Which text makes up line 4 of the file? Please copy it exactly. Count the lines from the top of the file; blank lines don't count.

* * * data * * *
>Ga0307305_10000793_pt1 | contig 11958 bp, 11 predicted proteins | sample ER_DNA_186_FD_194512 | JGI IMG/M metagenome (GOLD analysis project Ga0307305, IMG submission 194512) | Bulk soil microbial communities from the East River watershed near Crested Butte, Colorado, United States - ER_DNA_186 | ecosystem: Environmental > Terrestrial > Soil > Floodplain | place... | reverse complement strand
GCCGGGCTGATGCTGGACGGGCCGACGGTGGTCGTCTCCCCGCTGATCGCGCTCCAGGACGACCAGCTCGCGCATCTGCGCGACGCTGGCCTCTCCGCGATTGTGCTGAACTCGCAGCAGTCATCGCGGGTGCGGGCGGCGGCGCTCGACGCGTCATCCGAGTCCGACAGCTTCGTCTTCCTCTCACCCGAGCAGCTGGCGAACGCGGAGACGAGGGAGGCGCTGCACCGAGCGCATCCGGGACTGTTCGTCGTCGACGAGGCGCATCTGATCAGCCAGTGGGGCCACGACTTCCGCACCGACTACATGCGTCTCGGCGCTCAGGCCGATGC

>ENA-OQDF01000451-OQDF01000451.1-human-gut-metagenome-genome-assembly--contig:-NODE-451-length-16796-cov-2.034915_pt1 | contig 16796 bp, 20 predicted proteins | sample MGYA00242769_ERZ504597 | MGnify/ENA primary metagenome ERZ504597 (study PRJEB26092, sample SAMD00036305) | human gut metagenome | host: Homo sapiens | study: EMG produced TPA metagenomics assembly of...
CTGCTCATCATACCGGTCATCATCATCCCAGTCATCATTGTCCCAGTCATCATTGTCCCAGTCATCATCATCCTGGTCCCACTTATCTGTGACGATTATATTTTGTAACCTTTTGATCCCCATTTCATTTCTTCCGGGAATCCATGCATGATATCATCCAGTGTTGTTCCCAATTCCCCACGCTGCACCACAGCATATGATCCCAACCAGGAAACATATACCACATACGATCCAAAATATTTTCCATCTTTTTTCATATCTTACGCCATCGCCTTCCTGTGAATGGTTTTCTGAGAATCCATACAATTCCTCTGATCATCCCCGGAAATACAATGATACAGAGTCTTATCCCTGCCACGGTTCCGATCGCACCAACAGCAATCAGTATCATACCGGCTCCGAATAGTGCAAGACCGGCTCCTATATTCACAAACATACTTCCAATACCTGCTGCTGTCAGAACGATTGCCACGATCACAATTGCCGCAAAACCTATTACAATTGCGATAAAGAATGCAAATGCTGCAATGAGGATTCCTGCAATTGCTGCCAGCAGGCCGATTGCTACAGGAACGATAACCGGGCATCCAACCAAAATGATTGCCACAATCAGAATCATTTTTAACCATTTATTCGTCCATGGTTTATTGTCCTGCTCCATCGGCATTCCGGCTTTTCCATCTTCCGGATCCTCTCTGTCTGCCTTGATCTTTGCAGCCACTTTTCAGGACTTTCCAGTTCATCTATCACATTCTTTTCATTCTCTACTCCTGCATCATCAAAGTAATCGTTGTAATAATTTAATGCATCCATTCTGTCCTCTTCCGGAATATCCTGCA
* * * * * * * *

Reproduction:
CTGCTCATCATACCGGTCATCATCATCCCAGTCATCATTGTCCCAGTCATCATTGTCCCAGTCATCATCATCCTGGTCCCACTTATCTGTGACGATTATATTTTGTAACCTTTTGATCCCCATTTCATTTCTTCCGGGAATCCATGCATGATATCATCCAGTGTTGTTCCCAATTCCCCACGCTGCACCACAGCATATGATCCCAACCAGGAAACATATACCACATACGATCCAAAATATTTTCCATCTTTTTTCATATCTTACGCCATCGCCTTCCTGTGAATGGTTTTCTGAGAATCCATACAATTCCTCTGATCATCCCCGGAAATACAATGATACAGAGTCTTATCCCTGCCACGGTTCCGATCGCACCAACAGCAATCAGTATCATACCGGCTCCGAATAGTGCAAGACCGGCTCCTATATTCACAAACATACTTCCAATACCTGCTGCTGTCAGAACGATTGCCACGATCACAATTGCCGCAAAACCTATTACAATTGCGATAAAGAATGCAAATGCTGCAATGAGGATTCCTGCAATTGCTGCCAGCAGGCCGATTGCTACAGGAACGATAACCGGGCATCCAACCAAAATGATTGCCACAATCAGAATCATTTTTAACCATTTATTCGTCCATGGTTTATTGTCCTGCTCCATCGGCATTCCGGCTTTTCCATCTTCCGGATCCTCTCTGTCTGCCTTGATCTTTGCAGCCACTTTTCAGGACTTTCCAGTTCATCTATCACATTCTTTTCATTCTCTACTCCTGCATCATCAAAGTAATCGTTGTAATAATTTAATGCATCCATTCTGTCCTCTTCCGGAATATCCTGCA